BAIER: What about the list of things Devon Nunes talked about, supporting Kurds with heavy weapons material, supporting Jordan, intelligence sharing, all these things that have not happened, he says --

WILLIAMS: There is no question they haven't happened. But I'm saying if you want to have a discussion about arming the Kurds and where those arms may end up, go talk to the Russians about what happened with their arms and what happened to them in Afghanistan. So you have to understand, this is a double-edged sword. But it's worth a discussion if you're looking for alternatives.

The key here is if Republicans are serious, gee, don't Republicans control the House and the Senate? I don't see them saying we're going to have a debate and a vote on authorization for the use of military force. Never.

BAIER: George.

GEORGE WILL, SYNDICATED COLUMNIST: Congressman Nunes also said something interesting. He talked about NATO going in big. I don't know what he meant by that.

BAIER: Well, calling Article 5, that France would say to NATO, Article 5 will be invoked, in other words, you attack one, you attack us all.

WILL: But the day is past and the French, whose call it is to say this is an Article 5 offense or not, haven't said it. So it's not clear that we have anything other than, to use the president's words, intensification. Now, we know what that means. It means more air power.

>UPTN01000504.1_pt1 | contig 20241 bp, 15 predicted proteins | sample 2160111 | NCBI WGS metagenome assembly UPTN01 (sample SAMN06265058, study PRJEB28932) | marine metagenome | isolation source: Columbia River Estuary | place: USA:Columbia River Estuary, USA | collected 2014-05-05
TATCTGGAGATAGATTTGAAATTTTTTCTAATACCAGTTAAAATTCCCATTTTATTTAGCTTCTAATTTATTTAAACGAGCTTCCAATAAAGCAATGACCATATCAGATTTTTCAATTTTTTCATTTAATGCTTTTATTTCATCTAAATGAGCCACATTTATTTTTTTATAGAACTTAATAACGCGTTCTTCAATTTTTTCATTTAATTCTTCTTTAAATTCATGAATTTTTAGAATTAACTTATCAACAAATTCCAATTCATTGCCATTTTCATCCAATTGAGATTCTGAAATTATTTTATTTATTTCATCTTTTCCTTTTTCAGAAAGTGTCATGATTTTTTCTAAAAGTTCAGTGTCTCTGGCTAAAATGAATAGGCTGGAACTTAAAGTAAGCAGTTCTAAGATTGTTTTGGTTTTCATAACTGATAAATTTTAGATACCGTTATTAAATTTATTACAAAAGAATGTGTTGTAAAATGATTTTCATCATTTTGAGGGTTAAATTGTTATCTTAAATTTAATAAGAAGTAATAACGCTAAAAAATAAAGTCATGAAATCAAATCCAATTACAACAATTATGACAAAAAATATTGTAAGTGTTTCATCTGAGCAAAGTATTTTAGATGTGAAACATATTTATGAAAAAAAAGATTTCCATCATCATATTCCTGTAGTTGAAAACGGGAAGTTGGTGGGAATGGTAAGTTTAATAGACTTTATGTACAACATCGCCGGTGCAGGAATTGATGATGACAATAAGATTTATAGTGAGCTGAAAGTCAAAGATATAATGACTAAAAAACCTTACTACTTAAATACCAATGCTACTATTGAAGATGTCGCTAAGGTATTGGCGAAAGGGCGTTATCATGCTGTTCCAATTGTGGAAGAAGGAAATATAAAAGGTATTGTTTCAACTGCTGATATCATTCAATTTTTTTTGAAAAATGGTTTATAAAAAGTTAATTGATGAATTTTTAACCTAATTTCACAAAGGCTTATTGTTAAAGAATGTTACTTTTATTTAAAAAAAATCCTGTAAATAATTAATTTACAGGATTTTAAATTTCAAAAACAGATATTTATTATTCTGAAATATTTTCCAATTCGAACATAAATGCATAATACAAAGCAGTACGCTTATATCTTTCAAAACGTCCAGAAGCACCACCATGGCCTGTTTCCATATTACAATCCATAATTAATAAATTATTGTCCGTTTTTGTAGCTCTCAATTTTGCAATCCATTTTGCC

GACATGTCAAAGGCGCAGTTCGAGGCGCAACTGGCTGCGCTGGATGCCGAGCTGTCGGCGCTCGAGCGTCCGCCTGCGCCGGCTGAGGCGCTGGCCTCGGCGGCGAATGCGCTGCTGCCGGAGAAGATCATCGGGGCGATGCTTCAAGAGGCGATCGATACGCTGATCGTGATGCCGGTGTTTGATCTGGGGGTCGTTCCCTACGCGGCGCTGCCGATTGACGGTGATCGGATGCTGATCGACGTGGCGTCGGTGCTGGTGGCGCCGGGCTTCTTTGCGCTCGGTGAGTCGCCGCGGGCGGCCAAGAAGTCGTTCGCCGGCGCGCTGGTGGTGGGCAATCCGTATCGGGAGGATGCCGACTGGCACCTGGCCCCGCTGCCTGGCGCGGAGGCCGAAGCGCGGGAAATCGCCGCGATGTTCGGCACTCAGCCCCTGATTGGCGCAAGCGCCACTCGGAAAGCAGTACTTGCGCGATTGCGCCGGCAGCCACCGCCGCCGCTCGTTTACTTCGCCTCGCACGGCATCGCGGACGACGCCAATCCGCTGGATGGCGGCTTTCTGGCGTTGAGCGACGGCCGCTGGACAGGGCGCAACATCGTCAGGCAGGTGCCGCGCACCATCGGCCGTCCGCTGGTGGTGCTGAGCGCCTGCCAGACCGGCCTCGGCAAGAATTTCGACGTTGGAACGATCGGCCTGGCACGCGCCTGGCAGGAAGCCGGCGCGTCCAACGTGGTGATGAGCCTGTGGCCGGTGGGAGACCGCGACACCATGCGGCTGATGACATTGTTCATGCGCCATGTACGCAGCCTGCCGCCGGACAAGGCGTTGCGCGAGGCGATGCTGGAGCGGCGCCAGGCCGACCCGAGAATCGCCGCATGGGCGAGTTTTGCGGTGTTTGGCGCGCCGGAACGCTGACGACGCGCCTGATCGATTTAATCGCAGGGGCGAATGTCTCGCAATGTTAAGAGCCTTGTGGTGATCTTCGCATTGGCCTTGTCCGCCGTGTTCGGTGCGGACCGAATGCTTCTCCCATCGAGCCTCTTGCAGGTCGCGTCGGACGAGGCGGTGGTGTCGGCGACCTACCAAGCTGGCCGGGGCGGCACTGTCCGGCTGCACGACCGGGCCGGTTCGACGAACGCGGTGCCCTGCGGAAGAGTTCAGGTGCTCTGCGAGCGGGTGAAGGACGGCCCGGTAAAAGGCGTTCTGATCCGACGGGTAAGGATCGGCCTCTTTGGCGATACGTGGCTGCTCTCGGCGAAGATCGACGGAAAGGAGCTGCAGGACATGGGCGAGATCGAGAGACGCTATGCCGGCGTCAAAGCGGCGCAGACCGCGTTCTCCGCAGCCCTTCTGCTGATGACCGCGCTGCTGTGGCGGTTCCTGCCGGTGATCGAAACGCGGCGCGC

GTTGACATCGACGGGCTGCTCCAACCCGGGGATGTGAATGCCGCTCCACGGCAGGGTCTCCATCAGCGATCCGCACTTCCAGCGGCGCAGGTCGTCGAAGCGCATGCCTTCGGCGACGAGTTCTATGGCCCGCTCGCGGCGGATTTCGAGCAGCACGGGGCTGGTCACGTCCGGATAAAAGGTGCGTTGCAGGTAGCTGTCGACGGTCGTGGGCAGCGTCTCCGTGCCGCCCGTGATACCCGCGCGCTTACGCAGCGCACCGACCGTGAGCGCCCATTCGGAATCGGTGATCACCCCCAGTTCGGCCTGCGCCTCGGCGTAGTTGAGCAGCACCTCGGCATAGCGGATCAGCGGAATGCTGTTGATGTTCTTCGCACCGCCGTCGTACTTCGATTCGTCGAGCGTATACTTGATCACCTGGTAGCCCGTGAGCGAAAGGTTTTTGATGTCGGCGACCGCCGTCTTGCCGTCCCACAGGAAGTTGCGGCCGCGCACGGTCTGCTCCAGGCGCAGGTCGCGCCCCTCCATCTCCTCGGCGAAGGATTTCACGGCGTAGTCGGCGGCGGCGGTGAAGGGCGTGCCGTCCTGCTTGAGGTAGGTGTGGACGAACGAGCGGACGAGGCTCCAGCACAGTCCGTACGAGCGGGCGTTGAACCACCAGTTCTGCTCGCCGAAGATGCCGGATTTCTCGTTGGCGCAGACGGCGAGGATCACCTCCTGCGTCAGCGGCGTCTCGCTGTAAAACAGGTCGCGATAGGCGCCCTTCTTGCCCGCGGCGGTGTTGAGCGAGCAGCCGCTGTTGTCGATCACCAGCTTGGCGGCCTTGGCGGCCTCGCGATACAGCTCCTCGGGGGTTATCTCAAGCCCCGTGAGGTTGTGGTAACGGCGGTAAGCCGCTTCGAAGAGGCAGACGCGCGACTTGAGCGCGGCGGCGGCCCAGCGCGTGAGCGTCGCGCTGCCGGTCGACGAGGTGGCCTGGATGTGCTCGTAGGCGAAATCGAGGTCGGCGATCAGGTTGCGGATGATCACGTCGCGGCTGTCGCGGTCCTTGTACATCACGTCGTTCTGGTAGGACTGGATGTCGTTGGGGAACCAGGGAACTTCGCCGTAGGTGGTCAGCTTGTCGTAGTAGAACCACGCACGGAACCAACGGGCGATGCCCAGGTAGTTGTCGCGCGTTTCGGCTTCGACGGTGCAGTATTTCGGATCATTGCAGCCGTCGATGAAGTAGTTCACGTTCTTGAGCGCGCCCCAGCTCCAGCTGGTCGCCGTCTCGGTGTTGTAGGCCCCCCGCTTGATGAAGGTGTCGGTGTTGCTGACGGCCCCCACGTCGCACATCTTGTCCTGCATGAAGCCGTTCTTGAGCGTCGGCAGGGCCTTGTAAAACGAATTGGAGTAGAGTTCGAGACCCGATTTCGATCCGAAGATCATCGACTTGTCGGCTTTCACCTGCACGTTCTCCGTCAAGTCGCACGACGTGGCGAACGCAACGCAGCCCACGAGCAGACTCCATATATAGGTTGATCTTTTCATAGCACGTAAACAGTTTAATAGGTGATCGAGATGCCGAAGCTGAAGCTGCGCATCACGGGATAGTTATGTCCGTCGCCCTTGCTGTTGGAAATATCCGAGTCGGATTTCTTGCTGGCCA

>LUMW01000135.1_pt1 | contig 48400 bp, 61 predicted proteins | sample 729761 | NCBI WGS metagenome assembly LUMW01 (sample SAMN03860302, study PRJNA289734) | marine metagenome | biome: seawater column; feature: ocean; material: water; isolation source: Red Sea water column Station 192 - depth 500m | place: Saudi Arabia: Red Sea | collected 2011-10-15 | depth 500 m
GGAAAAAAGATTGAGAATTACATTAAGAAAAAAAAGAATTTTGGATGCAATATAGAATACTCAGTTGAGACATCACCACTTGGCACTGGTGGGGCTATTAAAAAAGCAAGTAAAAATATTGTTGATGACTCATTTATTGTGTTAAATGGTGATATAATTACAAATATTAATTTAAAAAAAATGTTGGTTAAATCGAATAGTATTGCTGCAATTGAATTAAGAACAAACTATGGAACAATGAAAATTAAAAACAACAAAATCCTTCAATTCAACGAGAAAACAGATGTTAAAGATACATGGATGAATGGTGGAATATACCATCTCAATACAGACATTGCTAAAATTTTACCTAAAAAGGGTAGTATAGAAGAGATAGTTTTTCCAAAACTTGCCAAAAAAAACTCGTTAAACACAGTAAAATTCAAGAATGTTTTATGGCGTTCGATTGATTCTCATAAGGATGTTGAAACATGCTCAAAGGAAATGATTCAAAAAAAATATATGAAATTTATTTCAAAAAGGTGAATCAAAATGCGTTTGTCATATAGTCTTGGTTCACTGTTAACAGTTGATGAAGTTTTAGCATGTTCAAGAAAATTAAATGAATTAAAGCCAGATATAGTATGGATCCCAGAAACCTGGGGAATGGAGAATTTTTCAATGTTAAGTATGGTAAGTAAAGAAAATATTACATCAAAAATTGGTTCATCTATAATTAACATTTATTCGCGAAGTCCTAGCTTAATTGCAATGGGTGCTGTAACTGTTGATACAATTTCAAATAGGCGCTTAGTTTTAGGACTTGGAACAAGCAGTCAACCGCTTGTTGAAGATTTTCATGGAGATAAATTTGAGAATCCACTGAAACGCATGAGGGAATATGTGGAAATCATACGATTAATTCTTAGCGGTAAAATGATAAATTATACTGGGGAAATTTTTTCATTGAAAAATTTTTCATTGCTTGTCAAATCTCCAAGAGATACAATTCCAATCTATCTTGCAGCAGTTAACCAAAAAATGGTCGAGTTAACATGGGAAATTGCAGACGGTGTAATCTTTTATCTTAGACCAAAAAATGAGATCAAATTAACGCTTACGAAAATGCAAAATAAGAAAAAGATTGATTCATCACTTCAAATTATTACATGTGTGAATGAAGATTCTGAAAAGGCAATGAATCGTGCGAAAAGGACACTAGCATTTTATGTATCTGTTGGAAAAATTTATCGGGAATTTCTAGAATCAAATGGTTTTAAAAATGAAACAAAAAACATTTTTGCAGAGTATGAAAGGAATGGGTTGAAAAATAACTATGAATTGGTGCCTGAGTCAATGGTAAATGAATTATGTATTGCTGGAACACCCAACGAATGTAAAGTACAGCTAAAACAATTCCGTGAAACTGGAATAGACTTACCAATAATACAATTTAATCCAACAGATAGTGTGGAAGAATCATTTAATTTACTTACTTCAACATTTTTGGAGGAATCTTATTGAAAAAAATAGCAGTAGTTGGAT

And we know what that means. Air power is never going to take back cities and air power is never going to occupy land, and air power is dazzling and makes good pictures, but it doesn't win wars. It just doesn't. Men on the ground with rifles win wars.

BAIER: Charles?

KRAUTHAMMER: Look, I can assure you that seven sorties a day is not going to win a war. We had 1,100 sorties a day in the Gulf War, we had 350 a day over Kosovo when we hit Serbia which wasn't even an international interest, and it won that war. Seven a day is what we are flying. Juan, it's not 40,000 sorties. It's 8,000, less than half for Syria. You do the math, you have seven a day. And of them, three out of every four do the sortie and come back without dropping a bomb because the rules of engagement are so strict that if there is a single civilian in the area, you have to come back. That is a joke. That doesn't amount to anything.
Everybody knows that. This is all a demonstration and show.

And it is not impossible if the French are willing, if other NATO allies are willing, to have a force that is led by and includes the Turks where you come in from the north. It's only about 80 miles to Raqqa. And Obama said, well, let's say I send the ground troops, 50,000, he pulled a number out of a hat. There would be a lot less Americans. What do I do now, occupy perpetually? Of course not. What you do is join with Saudi Arabia, Egypt, and Turkey, all Sunnis, three of them Arab are the ones who would stay and occupy, not the United States. There is an answer. He just doesn't want to look at it.

BAIER: All right, last thing, Juan, what about to Charles' point where the president talked about climate change and cyber talks for about a minute-plus before he got to France, and he was most engaged on the refugee issue and kind of talking about Republicans and their position as opposed to the actual attack in Paris. Is that a fair criticism?

WILLIAMS: Yes, absolutely. I think it's fair to say that at this moment when all of us feel so taken aback and shocked at the events in Paris, you want a leader who somehow communicates I understand the heart of the American people on this. He didn't do that today. But it's not to say that somehow he's lacking in determination to take on ISIS or -- it comes back to Charles again. I don't see where Republicans are willing to take a vote and say, yes, we want to send in troops and we want to authorize this president to do whatever it takes to get ISIS right now.

BAIER: Fair point.